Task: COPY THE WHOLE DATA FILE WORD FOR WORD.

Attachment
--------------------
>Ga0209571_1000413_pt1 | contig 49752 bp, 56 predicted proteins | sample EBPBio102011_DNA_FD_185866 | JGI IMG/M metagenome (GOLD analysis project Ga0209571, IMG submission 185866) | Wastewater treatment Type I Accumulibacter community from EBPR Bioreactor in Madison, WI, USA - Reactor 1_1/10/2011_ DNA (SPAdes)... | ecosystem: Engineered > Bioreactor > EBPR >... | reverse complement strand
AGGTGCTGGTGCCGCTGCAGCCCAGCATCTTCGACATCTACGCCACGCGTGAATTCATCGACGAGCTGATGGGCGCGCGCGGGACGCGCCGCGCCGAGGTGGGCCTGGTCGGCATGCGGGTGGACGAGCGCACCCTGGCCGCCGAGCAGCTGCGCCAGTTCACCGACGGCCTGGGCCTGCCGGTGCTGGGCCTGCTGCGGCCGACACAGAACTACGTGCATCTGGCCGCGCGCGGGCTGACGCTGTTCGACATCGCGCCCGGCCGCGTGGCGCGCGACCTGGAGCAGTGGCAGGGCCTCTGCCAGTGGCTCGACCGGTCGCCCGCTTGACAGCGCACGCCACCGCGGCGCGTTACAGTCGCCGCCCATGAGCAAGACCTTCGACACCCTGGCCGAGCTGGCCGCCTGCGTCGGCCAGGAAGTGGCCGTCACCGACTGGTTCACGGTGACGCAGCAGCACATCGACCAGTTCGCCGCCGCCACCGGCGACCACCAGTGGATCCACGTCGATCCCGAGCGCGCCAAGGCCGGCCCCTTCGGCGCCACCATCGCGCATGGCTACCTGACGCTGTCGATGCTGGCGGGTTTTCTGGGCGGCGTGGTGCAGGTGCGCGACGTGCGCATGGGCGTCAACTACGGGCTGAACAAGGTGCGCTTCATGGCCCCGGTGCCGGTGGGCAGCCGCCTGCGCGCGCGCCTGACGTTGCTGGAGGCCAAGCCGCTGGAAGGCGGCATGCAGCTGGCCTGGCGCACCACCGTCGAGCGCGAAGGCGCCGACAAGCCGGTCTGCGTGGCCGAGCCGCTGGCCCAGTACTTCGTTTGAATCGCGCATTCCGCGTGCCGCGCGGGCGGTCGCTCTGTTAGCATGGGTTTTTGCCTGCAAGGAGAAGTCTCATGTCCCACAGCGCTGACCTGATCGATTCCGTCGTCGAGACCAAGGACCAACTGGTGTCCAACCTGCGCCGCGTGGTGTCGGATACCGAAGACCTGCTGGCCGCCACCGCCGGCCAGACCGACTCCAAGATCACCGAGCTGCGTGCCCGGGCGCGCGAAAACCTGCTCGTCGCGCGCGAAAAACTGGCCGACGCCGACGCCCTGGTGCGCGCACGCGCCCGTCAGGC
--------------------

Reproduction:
>Ga0209571_1000413_pt1 | contig 49752 bp, 56 predicted proteins | sample EBPBio102011_DNA_FD_185866 | JGI IMG/M metagenome (GOLD analysis project Ga0209571, IMG submission 185866) | Wastewater treatment Type I Accumulibacter community from EBPR Bioreactor in Madison, WI, USA - Reactor 1_1/10/2011_ DNA (SPAdes)... | ecosystem: Engineered > Bioreactor > EBPR >... | reverse complement strand
AGGTGCTGGTGCCGCTGCAGCCCAGCATCTTCGACATCTACGCCACGCGTGAATTCATCGACGAGCTGATGGGCGCGCGCGGGACGCGCCGCGCCGAGGTGGGCCTGGTCGGCATGCGGGTGGACGAGCGCACCCTGGCCGCCGAGCAGCTGCGCCAGTTCACCGACGGCCTGGGCCTGCCGGTGCTGGGCCTGCTGCGGCCGACACAGAACTACGTGCATCTGGCCGCGCGCGGGCTGACGCTGTTCGACATCGCGCCCGGCCGCGTGGCGCGCGACCTGGAGCAGTGGCAGGGCCTCTGCCAGTGGCTCGACCGGTCGCCCGCTTGACAGCGCACGCCACCGCGGCGCGTTACAGTCGCCGCCCATGAGCAAGACCTTCGACACCCTGGCCGAGCTGGCCGCCTGCGTCGGCCAGGAAGTGGCCGTCACCGACTGGTTCACGGTGACGCAGCAGCACATCGACCAGTTCGCCGCCGCCACCGGCGACCACCAGTGGATCCACGTCGATCCCGAGCGCGCCAAGGCCGGCCCCTTCGGCGCCACCATCGCGCATGGCTACCTGACGCTGTCGATGCTGGCGGGTTTTCTGGGCGGCGTGGTGCAGGTGCGCGACGTGCGCATGGGCGTCAACTACGGGCTGAACAAGGTGCGCTTCATGGCCCCGGTGCCGGTGGGCAGCCGCCTGCGCGCGCGCCTGACGTTGCTGGAGGCCAAGCCGCTGGAAGGCGGCATGCAGCTGGCCTGGCGCACCACCGTCGAGCGCGAAGGCGCCGACAAGCCGGTCTGCGTGGCCGAGCCGCTGGCCCAGTACTTCGTTTGAATCGCGCATTCCGCGTGCCGCGCGGGCGGTCGCTCTGTTAGCATGGGTTTTTGCCTGCAAGGAGAAGTCTCATGTCCCACAGCGCTGACCTGATCGATTCCGTCGTCGAGACCAAGGACCAACTGGTGTCCAACCTGCGCCGCGTGGTGTCGGATACCGAAGACCTGCTGGCCGCCACCGCCGGCCAGACCGACTCCAAGATCACCGAGCTGCGTGCCCGGGCGCGCGAAAACCTGCTCGTCGCGCGCGAAAAACTGGCCGACGCCGACGCCCTGGTGCGCGCACGCGCCCGTCAGGC